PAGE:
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Japan: the cure for powder panic


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Grant Gunderson photo

Japan: the cure for powder panic*

By Ian Ferguson

*Powder Panic (pou-der pan-ik): A feeling of anxiety among skiers and snowboarders brought on by the knowledge that their favorite runs and stashes will be tracked out by noon.

If you want to ski through powder up to your armpits every run, every day for a month straight, spend your next January in the mountains of Japan.
That’s the conclusion of longtime Mt. Baker locals Grant Gunderson, Adam Ü and Rene Crawshaw. The term “Japanuary” was popularized in North American ski culture thanks in part to the imagery and reports of Gunderson, Ü and KC Deane, who have been going to Japan every January since 2007. Crawshaw was invited to join their annual trip last winter.
“It was New Year’s Day and I got an email from Adam [Ü],” Crawshaw said. “I yelled across the room to my wife, ‘I’m going to Japan!’ and booked my ticket.”
A week later, Crawshaw was exploring the mountains near Sapporo with four other guys, living out of a retrofitted Airstream owned by K2 Japan. For 25 days, Japanese mogul skier Tatsuya Tayagaki was their personal Japow guide.
Now, Crawshaw is trying to make it possible to go back every year. Gunderson said addiction might be the one downside to taking a ski vacation in Japan.
“The problem is, once you go, you’ll have to go back every year,” Gunderson said.
Ü is hooked as well. “I hope to keep going back to Japan as much as possible for as long as possible,” he said.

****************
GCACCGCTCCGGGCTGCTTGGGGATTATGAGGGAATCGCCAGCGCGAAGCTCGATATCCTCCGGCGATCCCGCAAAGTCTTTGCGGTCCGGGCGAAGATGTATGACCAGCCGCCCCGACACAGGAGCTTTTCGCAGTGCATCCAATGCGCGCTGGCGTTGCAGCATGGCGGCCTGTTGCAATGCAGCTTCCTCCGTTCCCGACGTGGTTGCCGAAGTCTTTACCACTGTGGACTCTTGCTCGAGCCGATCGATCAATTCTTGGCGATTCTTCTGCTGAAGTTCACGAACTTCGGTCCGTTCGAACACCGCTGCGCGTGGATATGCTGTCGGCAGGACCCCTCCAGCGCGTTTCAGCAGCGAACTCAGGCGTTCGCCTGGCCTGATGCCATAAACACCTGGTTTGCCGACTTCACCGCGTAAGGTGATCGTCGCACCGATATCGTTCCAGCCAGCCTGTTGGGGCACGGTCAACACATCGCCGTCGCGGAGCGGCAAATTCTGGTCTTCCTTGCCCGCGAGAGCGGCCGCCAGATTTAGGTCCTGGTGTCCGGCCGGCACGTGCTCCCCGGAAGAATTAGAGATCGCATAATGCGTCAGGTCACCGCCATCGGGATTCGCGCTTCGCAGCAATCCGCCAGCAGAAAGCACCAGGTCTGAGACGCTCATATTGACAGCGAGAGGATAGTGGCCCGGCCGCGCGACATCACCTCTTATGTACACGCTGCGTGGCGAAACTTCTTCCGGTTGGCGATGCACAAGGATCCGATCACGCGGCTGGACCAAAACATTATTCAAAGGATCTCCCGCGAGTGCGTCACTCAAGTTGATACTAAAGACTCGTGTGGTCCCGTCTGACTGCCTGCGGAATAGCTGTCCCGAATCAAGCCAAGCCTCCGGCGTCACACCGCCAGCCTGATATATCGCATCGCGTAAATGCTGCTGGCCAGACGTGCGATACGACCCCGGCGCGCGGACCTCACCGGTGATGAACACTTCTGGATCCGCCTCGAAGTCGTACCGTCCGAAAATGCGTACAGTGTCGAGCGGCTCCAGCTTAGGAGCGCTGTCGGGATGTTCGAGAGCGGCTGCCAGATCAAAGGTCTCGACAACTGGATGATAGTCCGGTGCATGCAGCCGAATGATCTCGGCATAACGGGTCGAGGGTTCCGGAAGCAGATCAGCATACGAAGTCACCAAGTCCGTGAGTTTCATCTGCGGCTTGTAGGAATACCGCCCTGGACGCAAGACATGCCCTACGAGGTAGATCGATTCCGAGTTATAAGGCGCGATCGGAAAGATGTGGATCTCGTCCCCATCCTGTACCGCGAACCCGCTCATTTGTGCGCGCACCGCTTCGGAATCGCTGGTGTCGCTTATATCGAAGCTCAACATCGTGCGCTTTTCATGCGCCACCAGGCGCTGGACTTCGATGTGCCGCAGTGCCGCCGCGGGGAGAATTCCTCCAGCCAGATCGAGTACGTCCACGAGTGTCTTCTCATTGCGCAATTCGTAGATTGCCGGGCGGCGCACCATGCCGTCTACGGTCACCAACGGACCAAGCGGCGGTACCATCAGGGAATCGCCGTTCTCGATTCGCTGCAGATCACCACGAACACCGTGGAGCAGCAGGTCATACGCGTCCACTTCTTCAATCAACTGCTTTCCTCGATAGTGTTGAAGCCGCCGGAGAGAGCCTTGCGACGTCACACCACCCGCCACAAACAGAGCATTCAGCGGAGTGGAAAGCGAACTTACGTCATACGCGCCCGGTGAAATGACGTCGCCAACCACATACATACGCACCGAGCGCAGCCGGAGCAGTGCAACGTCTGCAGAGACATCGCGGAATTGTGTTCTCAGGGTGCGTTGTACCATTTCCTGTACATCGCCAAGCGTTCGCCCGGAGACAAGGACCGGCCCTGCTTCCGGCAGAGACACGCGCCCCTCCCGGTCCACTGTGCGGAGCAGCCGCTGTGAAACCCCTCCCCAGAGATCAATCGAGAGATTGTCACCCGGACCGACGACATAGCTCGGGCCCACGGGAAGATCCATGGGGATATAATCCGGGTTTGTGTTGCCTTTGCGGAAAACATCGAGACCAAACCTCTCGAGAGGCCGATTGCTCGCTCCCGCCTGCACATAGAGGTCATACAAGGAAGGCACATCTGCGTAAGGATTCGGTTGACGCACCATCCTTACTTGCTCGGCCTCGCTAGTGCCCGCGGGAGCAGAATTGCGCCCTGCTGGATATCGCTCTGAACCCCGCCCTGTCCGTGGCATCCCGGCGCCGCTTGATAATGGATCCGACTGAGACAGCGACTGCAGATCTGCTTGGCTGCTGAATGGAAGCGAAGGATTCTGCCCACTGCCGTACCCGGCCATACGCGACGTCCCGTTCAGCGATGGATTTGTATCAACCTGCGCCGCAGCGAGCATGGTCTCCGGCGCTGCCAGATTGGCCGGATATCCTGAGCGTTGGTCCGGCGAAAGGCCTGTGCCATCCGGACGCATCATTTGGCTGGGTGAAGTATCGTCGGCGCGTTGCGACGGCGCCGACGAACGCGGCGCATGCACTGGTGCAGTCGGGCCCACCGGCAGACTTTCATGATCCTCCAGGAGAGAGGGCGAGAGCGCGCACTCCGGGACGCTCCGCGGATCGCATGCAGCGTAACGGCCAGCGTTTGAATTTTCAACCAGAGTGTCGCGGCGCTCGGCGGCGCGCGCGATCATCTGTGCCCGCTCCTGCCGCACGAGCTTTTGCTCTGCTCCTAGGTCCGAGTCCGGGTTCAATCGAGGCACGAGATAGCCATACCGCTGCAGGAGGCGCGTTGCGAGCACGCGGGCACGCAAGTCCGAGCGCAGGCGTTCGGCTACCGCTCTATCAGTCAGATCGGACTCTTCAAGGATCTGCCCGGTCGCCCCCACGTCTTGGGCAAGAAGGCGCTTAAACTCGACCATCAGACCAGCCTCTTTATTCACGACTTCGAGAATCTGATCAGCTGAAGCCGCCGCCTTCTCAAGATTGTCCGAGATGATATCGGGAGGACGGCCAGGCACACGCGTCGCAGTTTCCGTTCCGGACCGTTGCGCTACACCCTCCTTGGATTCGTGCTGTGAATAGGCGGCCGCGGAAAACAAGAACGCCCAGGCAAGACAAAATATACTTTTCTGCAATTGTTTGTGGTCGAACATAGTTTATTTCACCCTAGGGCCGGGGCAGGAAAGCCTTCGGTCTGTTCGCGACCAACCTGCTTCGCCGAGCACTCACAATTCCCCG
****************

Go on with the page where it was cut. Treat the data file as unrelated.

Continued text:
Here’s a look at Japanuary from their perspective.

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“It’s the perfect tree skiing – all deciduous trees so you don’t have to worry about tree wells. Beautifully spaced, with nice canopies,” Crawshaw said. Gunderson photo.


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“The only thing you have to worry about is hitting the trees, because you can’t see anything when you’re in the white room all day,” Crawshaw said. Gunderson Photo.


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“Surprisingly few skiers go out of bounds in Japan,” Gunderson said. “They stick to the groomers, so there’s no rush to get the good snow before it gets tracked out.” Gunderson photo.


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“The snow piles up along trees and creates pillows and ramps. It’s like a natural terrain park,” Crawshaw said. Gunderson photo.


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“Cold air masses come down from Siberia, pick up moisture over the Sea of Japan, and dump that moisture in Japan’s mountains,” Gunderson explained. “The best way to describe the snow is Utah quality, with better-than-northwest quantity. It’s the best of both worlds.” Gunderson Photo.


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“This was an easy tour to get to a 3,000 foot run right back to the RV,” Crawshaw said. Crawshaw turns, Crawshaw photo.


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KC Deane backflips off a pillow near Myoko. “A Baker skier would be right at home there,” Ü said. Gunderson photo.


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“Natural hot springs, called onsens, are everywhere. You ski down, take off your gear and you’re in.” Crawshaw said. A local macaque enjoys a good soak in the onsen. Gunderson photo.


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“These avalanche barriers make the perfect man-made pillows. It’s popular to hit them now because of ski movies, so a lot of them say no skiing or snowboarding, but there are different highways where you can still hit them,” Crawshaw said. Gunderson photo.


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“You’ll definitely be a fish out of water when you first step off the plane in Japan, but the culture is super friendly. Pro tip: If you just stand there and look completely lost, an English-speaking person will come up to you and help you find where you need to go,” Ü said. Gunderson photo.